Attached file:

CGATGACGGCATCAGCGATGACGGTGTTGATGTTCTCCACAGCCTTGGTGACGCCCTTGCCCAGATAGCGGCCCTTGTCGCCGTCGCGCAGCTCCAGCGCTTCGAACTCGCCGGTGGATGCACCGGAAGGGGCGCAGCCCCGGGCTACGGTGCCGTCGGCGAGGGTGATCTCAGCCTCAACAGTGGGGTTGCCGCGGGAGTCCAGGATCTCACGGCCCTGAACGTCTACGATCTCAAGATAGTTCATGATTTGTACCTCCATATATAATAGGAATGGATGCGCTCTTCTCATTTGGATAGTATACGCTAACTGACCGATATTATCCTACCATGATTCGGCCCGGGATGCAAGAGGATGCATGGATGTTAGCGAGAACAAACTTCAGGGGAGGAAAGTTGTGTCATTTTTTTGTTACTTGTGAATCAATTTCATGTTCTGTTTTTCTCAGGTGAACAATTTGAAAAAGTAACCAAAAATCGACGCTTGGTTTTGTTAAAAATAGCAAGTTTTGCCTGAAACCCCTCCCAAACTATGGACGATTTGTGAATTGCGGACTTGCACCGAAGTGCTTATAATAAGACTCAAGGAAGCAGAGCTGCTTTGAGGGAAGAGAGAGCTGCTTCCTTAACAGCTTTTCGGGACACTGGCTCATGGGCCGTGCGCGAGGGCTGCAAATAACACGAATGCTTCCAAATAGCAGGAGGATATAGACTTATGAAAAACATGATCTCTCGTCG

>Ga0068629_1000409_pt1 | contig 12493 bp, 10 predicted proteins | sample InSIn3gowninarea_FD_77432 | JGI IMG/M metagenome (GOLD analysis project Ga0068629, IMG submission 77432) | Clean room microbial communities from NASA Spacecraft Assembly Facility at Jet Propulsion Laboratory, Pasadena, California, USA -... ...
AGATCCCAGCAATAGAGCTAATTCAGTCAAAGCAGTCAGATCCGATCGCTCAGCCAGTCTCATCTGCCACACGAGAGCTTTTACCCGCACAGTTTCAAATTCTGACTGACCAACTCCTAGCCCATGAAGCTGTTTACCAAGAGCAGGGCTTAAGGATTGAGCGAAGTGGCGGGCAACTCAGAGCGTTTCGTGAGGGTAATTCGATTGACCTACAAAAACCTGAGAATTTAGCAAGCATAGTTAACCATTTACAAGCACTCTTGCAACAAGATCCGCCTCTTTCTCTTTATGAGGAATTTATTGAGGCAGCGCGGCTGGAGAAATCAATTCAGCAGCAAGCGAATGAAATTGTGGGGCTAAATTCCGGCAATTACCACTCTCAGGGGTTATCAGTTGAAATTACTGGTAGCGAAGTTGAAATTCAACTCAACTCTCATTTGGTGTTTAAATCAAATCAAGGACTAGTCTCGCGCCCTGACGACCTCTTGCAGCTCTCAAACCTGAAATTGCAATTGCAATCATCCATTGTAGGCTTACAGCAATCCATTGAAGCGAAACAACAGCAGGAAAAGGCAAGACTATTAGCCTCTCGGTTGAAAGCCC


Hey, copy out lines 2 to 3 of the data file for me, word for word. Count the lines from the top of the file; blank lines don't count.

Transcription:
>Ga0068629_1000409_pt1 | contig 12493 bp, 10 predicted proteins | sample InSIn3gowninarea_FD_77432 | JGI IMG/M metagenome (GOLD analysis project Ga0068629, IMG submission 77432) | Clean room microbial communities from NASA Spacecraft Assembly Facility at Jet Propulsion Laboratory, Pasadena, California, USA -... ...
AGATCCCAGCAATAGAGCTAATTCAGTCAAAGCAGTCAGATCCGATCGCTCAGCCAGTCTCATCTGCCACACGAGAGCTTTTACCCGCACAGTTTCAAATTCTGACTGACCAACTCCTAGCCCATGAAGCTGTTTACCAAGAGCAGGGCTTAAGGATTGAGCGAAGTGGCGGGCAACTCAGAGCGTTTCGTGAGGGTAATTCGATTGACCTACAAAAACCTGAGAATTTAGCAAGCATAGTTAACCATTTACAAGCACTCTTGCAACAAGATCCGCCTCTTTCTCTTTATGAGGAATTTATTGAGGCAGCGCGGCTGGAGAAATCAATTCAGCAGCAAGCGAATGAAATTGTGGGGCTAAATTCCGGCAATTACCACTCTCAGGGGTTATCAGTTGAAATTACTGGTAGCGAAGTTGAAATTCAACTCAACTCTCATTTGGTGTTTAAATCAAATCAAGGACTAGTCTCGCGCCCTGACGACCTCTTGCAGCTCTCAAACCTGAAATTGCAATTGCAATCATCCATTGTAGGCTTACAGCAATCCATTGAAGCGAAACAACAGCAGGAAAAGGCAAGACTATTAGCCTCTCGGTTGAAAGCCC